The philosophy behind the acceptability-oriented computing project is to enhance flawed computer systems to ensure that they respect basic acceptability properties. Some acceptability properties might capture essential safety requirements (for example, the system must never accelerate the vehicle beyond a specified velocity), others capture basic system goals (for example, the system should continue to execute even if it has a memory error). Our OOPLA 2003 Onward! paper presents the basic philosophy and provides several examples of how developers might implement components that enforce acceptability properties.
Failure-oblivious computing is an instance of acceptability-oriented computing. The basic idea behind failure-oblivious computing is to change the behavior of the program to make it execute through memory errors without memory corruption - in other words, to make the program oblivious to its failure to access memory correctly. We have implemented a C compiler that generates failure-oblivious code - it augments the generated code with bounds checks that detect attempts to access memory that beyond the bounds of the accessed memory allocation unit. The bounds checks discard out of bounds writes and synthesize values for out of bounds reads. Our experimental results show that this technique enables a range of servers to execute successfully through attacks that trigger otherwise fatal memory errors. A side effect is that the servers are also immune to buffer-overflow attacks that exploit memory errors. See our OSDI 2004 paper for more information.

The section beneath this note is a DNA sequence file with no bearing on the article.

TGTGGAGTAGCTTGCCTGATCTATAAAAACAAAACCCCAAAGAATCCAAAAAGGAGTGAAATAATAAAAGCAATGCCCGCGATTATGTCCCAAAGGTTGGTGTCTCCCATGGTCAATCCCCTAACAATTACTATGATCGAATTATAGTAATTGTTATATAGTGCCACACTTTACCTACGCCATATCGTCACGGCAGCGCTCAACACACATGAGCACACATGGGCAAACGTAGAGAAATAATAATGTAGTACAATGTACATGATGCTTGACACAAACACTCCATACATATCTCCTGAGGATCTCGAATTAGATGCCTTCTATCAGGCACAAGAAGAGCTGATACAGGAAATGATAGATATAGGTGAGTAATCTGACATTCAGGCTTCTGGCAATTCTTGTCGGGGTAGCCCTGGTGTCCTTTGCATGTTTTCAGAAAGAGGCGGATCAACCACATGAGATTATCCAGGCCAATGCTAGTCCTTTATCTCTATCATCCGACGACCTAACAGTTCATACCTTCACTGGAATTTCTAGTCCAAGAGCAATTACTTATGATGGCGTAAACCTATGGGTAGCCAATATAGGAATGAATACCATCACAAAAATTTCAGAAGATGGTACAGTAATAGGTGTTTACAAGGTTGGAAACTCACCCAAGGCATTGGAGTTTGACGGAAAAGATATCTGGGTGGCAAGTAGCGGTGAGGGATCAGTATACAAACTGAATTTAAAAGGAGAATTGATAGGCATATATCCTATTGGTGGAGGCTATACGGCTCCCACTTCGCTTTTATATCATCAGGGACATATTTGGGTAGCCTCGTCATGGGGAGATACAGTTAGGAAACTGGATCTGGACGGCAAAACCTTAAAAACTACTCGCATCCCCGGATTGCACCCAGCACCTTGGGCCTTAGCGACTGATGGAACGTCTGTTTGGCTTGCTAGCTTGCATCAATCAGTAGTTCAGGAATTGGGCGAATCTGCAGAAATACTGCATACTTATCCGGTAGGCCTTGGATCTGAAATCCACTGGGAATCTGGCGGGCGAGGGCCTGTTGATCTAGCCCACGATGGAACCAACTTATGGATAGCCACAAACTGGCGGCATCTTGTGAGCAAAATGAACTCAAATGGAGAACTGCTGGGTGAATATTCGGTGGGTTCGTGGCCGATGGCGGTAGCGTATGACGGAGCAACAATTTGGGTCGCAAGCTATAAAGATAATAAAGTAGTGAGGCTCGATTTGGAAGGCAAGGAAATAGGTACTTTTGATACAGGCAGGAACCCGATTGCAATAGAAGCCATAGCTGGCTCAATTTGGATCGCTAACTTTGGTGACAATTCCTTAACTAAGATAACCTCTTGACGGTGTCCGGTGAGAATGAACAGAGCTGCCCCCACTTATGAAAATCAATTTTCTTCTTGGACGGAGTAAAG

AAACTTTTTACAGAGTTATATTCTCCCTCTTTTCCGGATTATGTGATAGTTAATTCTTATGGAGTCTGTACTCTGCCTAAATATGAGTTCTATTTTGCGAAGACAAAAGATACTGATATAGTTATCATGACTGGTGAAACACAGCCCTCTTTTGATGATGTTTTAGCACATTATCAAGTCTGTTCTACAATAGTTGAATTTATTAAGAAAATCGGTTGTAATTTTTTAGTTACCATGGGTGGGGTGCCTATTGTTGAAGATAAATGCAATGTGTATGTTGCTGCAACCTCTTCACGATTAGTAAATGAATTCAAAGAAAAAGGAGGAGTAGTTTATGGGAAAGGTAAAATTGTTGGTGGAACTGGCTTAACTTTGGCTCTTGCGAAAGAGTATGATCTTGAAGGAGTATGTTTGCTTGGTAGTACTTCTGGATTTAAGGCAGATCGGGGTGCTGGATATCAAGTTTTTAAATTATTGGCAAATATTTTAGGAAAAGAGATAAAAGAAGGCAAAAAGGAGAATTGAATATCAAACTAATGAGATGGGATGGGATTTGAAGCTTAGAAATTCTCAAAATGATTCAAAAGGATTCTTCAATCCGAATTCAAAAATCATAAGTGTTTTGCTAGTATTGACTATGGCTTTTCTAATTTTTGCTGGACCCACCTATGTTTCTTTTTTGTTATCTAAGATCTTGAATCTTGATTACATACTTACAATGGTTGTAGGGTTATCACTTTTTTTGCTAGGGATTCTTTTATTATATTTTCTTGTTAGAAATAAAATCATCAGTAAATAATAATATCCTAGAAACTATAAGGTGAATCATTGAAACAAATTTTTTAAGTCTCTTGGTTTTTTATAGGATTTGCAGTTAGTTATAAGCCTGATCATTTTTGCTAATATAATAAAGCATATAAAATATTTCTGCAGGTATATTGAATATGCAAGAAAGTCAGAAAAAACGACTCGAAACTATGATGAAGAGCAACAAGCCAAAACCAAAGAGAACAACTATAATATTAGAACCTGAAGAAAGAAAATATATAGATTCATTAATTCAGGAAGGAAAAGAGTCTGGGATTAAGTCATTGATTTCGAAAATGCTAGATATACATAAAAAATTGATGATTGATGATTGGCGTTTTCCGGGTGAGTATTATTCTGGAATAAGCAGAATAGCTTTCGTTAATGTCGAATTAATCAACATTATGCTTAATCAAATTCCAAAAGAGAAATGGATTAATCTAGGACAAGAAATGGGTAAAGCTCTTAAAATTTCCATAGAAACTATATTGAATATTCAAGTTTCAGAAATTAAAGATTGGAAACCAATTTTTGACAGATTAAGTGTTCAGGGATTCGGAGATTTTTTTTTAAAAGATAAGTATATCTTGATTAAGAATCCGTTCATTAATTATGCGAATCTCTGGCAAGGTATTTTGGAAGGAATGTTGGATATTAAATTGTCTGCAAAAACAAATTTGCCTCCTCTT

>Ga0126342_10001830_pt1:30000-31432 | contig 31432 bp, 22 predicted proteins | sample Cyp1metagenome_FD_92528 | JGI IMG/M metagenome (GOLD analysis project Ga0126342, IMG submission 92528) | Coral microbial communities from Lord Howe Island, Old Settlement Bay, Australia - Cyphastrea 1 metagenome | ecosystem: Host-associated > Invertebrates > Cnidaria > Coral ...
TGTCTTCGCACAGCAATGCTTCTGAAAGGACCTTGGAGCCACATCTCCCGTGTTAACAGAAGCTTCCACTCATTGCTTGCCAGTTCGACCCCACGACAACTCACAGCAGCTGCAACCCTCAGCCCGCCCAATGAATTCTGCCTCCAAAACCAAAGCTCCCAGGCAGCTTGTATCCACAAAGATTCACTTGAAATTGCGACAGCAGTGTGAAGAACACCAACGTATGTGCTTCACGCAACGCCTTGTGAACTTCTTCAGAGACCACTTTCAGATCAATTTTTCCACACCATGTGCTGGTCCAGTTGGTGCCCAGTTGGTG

One of the basic principles behind acceptability-oriented computing is that complex computer systems should have a natural resilience to errors, but this resilience has been explicitly removed by attempts to make programs fail at the first sign of an error. One of goals of our ongoing research project is to develop new mechanisms that help deployed programs execute successfully through errors. The ideal end result will be more robust and resilient computer systems.